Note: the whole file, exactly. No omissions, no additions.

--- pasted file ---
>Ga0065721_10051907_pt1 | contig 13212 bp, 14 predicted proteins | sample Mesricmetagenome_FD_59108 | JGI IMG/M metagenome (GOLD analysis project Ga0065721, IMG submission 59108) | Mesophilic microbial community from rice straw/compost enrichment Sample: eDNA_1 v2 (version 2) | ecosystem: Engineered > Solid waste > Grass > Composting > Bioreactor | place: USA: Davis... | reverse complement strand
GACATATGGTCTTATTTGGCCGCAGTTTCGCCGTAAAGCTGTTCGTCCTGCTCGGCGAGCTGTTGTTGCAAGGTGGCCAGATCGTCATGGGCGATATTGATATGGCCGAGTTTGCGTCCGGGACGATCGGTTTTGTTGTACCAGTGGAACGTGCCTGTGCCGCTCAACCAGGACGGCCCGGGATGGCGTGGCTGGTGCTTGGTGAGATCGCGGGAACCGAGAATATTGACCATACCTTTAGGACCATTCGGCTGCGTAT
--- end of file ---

>Ga0065721_10051907_pt1 | contig 13212 bp, 14 predicted proteins | sample Mesricmetagenome_FD_59108 | JGI IMG/M metagenome (GOLD analysis project Ga0065721, IMG submission 59108) | Mesophilic microbial community from rice straw/compost enrichment Sample: eDNA_1 v2 (version 2) | ecosystem: Engineered > Solid waste > Grass > Composting > Bioreactor | place: USA: Davis... | reverse complement strand
GACATATGGTCTTATTTGGCCGCAGTTTCGCCGTAAAGCTGTTCGTCCTGCTCGGCGAGCTGTTGTTGCAAGGTGGCCAGATCGTCATGGGCGATATTGATATGGCCGAGTTTGCGTCCGGGACGATCGGTTTTGTTGTACCAGTGGAACGTGCCTGTGCCGCTCAACCAGGACGGCCCGGGATGGCGTGGCTGGTGCTTGGTGAGATCGCGGGAACCGAGAATATTGACCATACCTTTAGGACCATTCGGCTGCGTAT